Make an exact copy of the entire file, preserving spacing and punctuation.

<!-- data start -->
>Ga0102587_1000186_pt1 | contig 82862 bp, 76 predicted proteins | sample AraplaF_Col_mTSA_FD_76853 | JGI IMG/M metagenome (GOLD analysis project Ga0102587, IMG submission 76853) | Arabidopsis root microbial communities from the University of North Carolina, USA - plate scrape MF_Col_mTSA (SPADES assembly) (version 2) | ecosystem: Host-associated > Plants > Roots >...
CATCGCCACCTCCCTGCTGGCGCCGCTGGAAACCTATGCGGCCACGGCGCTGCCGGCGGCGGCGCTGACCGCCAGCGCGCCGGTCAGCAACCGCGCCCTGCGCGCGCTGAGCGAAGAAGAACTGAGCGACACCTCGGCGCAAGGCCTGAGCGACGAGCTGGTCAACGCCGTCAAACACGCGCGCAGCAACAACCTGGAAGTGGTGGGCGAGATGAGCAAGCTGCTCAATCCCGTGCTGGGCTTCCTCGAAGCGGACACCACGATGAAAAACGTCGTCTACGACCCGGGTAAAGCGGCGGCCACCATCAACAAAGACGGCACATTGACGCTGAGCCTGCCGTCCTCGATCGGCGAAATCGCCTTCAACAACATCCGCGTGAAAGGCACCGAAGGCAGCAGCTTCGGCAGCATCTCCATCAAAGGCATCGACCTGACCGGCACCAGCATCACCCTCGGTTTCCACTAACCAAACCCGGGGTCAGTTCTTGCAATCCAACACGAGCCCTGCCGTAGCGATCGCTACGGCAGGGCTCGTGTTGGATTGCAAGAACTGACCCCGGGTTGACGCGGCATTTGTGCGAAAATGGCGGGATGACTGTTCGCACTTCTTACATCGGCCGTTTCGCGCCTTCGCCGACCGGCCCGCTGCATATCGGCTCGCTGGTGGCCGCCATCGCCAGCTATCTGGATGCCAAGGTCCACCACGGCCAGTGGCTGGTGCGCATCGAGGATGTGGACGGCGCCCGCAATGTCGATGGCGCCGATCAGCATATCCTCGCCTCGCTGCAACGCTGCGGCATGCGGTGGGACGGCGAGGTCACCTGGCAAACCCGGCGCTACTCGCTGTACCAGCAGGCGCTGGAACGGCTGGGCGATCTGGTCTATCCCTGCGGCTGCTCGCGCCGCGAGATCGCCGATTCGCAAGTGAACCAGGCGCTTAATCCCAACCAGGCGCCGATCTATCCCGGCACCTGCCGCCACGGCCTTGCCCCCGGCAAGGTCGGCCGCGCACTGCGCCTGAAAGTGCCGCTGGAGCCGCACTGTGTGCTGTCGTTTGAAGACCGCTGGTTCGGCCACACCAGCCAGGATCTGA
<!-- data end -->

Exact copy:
>Ga0102587_1000186_pt1 | contig 82862 bp, 76 predicted proteins | sample AraplaF_Col_mTSA_FD_76853 | JGI IMG/M metagenome (GOLD analysis project Ga0102587, IMG submission 76853) | Arabidopsis root microbial communities from the University of North Carolina, USA - plate scrape MF_Col_mTSA (SPADES assembly) (version 2) | ecosystem: Host-associated > Plants > Roots >...
CATCGCCACCTCCCTGCTGGCGCCGCTGGAAACCTATGCGGCCACGGCGCTGCCGGCGGCGGCGCTGACCGCCAGCGCGCCGGTCAGCAACCGCGCCCTGCGCGCGCTGAGCGAAGAAGAACTGAGCGACACCTCGGCGCAAGGCCTGAGCGACGAGCTGGTCAACGCCGTCAAACACGCGCGCAGCAACAACCTGGAAGTGGTGGGCGAGATGAGCAAGCTGCTCAATCCCGTGCTGGGCTTCCTCGAAGCGGACACCACGATGAAAAACGTCGTCTACGACCCGGGTAAAGCGGCGGCCACCATCAACAAAGACGGCACATTGACGCTGAGCCTGCCGTCCTCGATCGGCGAAATCGCCTTCAACAACATCCGCGTGAAAGGCACCGAAGGCAGCAGCTTCGGCAGCATCTCCATCAAAGGCATCGACCTGACCGGCACCAGCATCACCCTCGGTTTCCACTAACCAAACCCGGGGTCAGTTCTTGCAATCCAACACGAGCCCTGCCGTAGCGATCGCTACGGCAGGGCTCGTGTTGGATTGCAAGAACTGACCCCGGGTTGACGCGGCATTTGTGCGAAAATGGCGGGATGACTGTTCGCACTTCTTACATCGGCCGTTTCGCGCCTTCGCCGACCGGCCCGCTGCATATCGGCTCGCTGGTGGCCGCCATCGCCAGCTATCTGGATGCCAAGGTCCACCACGGCCAGTGGCTGGTGCGCATCGAGGATGTGGACGGCGCCCGCAATGTCGATGGCGCCGATCAGCATATCCTCGCCTCGCTGCAACGCTGCGGCATGCGGTGGGACGGCGAGGTCACCTGGCAAACCCGGCGCTACTCGCTGTACCAGCAGGCGCTGGAACGGCTGGGCGATCTGGTCTATCCCTGCGGCTGCTCGCGCCGCGAGATCGCCGATTCGCAAGTGAACCAGGCGCTTAATCCCAACCAGGCGCCGATCTATCCCGGCACCTGCCGCCACGGCCTTGCCCCCGGCAAGGTCGGCCGCGCACTGCGCCTGAAAGTGCCGCTGGAGCCGCACTGTGTGCTGTCGTTTGAAGACCGCTGGTTCGGCCACACCAGCCAGGATCTGA